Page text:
Coffee shops

The main meeting place for the men of a village is its coffee shop, for the women it is the courtyard. In hamlets there is no coffee shop and in small villages a few tables in the general store suffice. Tavernas are found mainly in towns and differ from coffee shops in that wine is the main beverage sold, served with food or appetizers (mezédes). Women do not enter tavernas and coffee shops and even give them a wide berth if they chance to be in the vicinity. Young bachelors only go there with paternal consent and even after marriage young husbands only pop in very occasionally, lest calumnious tongues accuse them of spendthrift behaviour or neglecting their family. Thus it is the middle-aged men who tend to frequent these places, while many old men spend most of their time there.

On the other hand, a man does not normally spend much time at home with his wife and children. His domain is the fields and the courtyard and if there is not enough to do there he may leave the village for part of the year to work elsewhere. The women of the house are reluctant to having their men folk under their feet and make it known to them. So the coffee shop or taverna is a "necessary evil", filling the gap between a man's working and family life.

In villages or neighbourhoods where no such meeting place exists a workshop fills the role, whether a cobbler's, cooper's or saddler's - all it needs is a bench and a barrel of wine. Behind its closed shutters friends gather in the evening, one brings olives, another ouzo, another pickles or something from home. If one of the company has been hunting or fishing he proudly brings his bag of game or catch of fish, which is shared by all as they tipple their wine. The atmosphere is convivial, there are no strangers, the men have known one another all their life. Of course there are quarrels and even irreconcilable differences of opinion, but deep down there is a sense of community, of a shared destiny. All are beset by the same fears: bad weather, illness, foreign occupier, tax-collector.

Often they reminisce about the past, for men have more need of relating their experiences than women. The same yarns are repeated, analysed and corrected time and again, the outcome being a version acceptable to all, so that even those not present at the actual event feel as if they were. Personal recollections of important events pass from one generation to the next, thus legends are born. Another perennial topic of conversation is farming. The men exchange tips and information on crops and animals: the coffee shop is a true school for agricultural practices, as well as a host of other subjects. The men learn by listening what to do in certain circumstances and what to expect.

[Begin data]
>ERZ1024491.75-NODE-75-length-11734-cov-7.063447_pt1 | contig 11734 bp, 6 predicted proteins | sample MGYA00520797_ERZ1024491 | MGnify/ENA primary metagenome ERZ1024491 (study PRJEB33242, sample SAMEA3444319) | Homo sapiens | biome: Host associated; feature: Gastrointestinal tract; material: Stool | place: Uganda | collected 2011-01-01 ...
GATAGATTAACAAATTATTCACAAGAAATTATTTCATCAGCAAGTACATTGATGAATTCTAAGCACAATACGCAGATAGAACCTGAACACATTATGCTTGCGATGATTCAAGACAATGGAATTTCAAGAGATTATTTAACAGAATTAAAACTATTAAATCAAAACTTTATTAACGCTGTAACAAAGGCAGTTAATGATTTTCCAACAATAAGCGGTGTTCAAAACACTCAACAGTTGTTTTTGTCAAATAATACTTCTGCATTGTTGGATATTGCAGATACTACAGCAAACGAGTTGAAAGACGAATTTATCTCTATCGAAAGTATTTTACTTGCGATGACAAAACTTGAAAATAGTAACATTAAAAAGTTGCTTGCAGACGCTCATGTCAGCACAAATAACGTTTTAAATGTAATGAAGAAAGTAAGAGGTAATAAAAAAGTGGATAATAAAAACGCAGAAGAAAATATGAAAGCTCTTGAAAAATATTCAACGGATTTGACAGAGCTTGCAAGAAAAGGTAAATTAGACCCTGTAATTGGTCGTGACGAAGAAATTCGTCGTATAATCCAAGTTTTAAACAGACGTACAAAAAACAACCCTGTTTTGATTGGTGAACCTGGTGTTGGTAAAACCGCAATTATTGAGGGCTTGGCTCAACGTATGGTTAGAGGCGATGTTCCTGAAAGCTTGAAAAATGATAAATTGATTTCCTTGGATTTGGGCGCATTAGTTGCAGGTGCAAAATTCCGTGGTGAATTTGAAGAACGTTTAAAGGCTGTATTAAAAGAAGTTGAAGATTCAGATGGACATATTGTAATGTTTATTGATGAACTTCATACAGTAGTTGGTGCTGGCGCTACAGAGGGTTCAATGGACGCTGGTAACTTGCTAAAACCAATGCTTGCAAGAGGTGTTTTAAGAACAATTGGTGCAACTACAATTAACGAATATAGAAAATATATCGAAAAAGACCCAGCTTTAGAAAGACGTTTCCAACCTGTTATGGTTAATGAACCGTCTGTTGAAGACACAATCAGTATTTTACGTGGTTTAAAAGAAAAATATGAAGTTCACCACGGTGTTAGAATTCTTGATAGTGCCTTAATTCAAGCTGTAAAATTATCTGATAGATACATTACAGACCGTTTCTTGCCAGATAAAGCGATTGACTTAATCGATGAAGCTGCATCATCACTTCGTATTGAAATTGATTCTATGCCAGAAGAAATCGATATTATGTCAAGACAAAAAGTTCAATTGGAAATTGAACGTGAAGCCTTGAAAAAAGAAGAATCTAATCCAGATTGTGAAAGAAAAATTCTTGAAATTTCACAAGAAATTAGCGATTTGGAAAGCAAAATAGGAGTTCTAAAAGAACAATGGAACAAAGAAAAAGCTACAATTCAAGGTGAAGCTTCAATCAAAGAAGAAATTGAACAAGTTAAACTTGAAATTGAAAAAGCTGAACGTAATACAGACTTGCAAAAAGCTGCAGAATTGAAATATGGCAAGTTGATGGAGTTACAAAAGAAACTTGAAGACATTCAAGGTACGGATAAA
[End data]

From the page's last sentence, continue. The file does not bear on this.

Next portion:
It is in the coffee shop that agreements are reached, news officially announced, rumours circulated and glad tidings celebrated. Everyone has some joyous occasion to share with his friends by treating them to a drink: a name day, the betrothal of a son or daughter, the completion of the building of a house. It is in the coffee shop that a man awaits news of the birth of his child, its baptism, the consummation of his daughter's marriage, for his presence at home on such occasions would be improper. Little wonder then that, after a few glasses of wine, some tasty mezédes and convivial conversation, the men gathered in the taverna or coffee shop break into song. One will begin singing his own favourite and the others will join in. These slow, narrative table songs (tis távlas), recanting deeds and tales, continue long into the night. Now and again the rhythm quickens, whetting their appetite for dancing; a man gets up and takes to the floor, another follows, either to accompany him or to dance as well. And when this momentary spontaneity vanishes the men sit down just as suddenly as they had got up.

If the men are in a particularly good mood the need for dancing is not so easily quenched. They may send for a musician, rousing him from his sleep. Sometimes they will even fetch one from the next village. Once summoned the player arrives, with his son or a friend to play the second instrument, and as he plays the merry-making gathers momentum. The dancing becomes more energetic and virile, which tends to sober the slightly inebriate men who stick money to the musician's instrument in a display of appreciation and generosity. There is only room for about three or four men between the closely packed tables and they often have to dance on the same spot, modifying their movements accordingly: small, measured steps, drooping posture, numerous turns and improvised figures, clasp­ing of the shoulders or dancing solo. Thus the dances are quite different from those performed in public in the village square. Even the same syrtós, to the same song, becomes another dance when danced in the taverna, for it is danced under totally different circumstances.

With improved transport to the cities and the change to an urban way of life such scenes became common in neighbourhood tavernas. Their habitues were mainly migrants, pedlars and casual labourers, for such places were rarely patronised by respectable family men. Over the past hundred years or so the urban population of sailors, porters, journeymen and soldiers has rapidly increased and it is they who created the so-called rebétiko songs, an amalgam of folk, oriental and European music, and adapted older dances, such as the zeibékiko, hasápiko, karsilamás and tsiftetéli, to this new social clime.